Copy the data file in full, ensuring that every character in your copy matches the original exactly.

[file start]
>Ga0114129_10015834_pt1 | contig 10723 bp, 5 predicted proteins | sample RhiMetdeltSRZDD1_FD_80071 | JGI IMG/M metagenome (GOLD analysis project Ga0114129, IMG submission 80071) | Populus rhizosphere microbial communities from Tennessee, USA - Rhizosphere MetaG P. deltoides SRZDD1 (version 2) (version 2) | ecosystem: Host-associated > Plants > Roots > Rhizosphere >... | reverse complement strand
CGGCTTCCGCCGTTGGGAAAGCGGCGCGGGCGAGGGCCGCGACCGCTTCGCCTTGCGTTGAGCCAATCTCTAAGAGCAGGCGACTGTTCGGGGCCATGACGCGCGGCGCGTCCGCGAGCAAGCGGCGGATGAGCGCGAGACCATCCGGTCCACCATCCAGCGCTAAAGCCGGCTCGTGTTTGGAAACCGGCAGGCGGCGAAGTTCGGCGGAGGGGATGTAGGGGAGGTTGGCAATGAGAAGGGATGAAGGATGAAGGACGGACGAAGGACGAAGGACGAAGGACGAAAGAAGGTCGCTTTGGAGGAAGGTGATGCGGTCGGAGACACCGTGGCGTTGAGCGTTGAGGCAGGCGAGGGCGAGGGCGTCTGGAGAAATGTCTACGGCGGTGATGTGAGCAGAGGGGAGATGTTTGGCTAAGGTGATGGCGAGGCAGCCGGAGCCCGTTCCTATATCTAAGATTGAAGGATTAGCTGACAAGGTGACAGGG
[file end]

>Ga0114129_10015834_pt1 | contig 10723 bp, 5 predicted proteins | sample RhiMetdeltSRZDD1_FD_80071 | JGI IMG/M metagenome (GOLD analysis project Ga0114129, IMG submission 80071) | Populus rhizosphere microbial communities from Tennessee, USA - Rhizosphere MetaG P. deltoides SRZDD1 (version 2) (version 2) | ecosystem: Host-associated > Plants > Roots > Rhizosphere >... | reverse complement strand
CGGCTTCCGCCGTTGGGAAAGCGGCGCGGGCGAGGGCCGCGACCGCTTCGCCTTGCGTTGAGCCAATCTCTAAGAGCAGGCGACTGTTCGGGGCCATGACGCGCGGCGCGTCCGCGAGCAAGCGGCGGATGAGCGCGAGACCATCCGGTCCACCATCCAGCGCTAAAGCCGGCTCGTGTTTGGAAACCGGCAGGCGGCGAAGTTCGGCGGAGGGGATGTAGGGGAGGTTGGCAATGAGAAGGGATGAAGGATGAAGGACGGACGAAGGACGAAGGACGAAGGACGAAAGAAGGTCGCTTTGGAGGAAGGTGATGCGGTCGGAGACACCGTGGCGTTGAGCGTTGAGGCAGGCGAGGGCGAGGGCGTCTGGAGAAATGTCTACGGCGGTGATGTGAGCAGAGGGGAGATGTTTGGCTAAGGTGATGGCGAGGCAGCCGGAGCCCGTTCCTATATCTAAGATTGAAGGATTAGCTGACAAGGTGACAGGG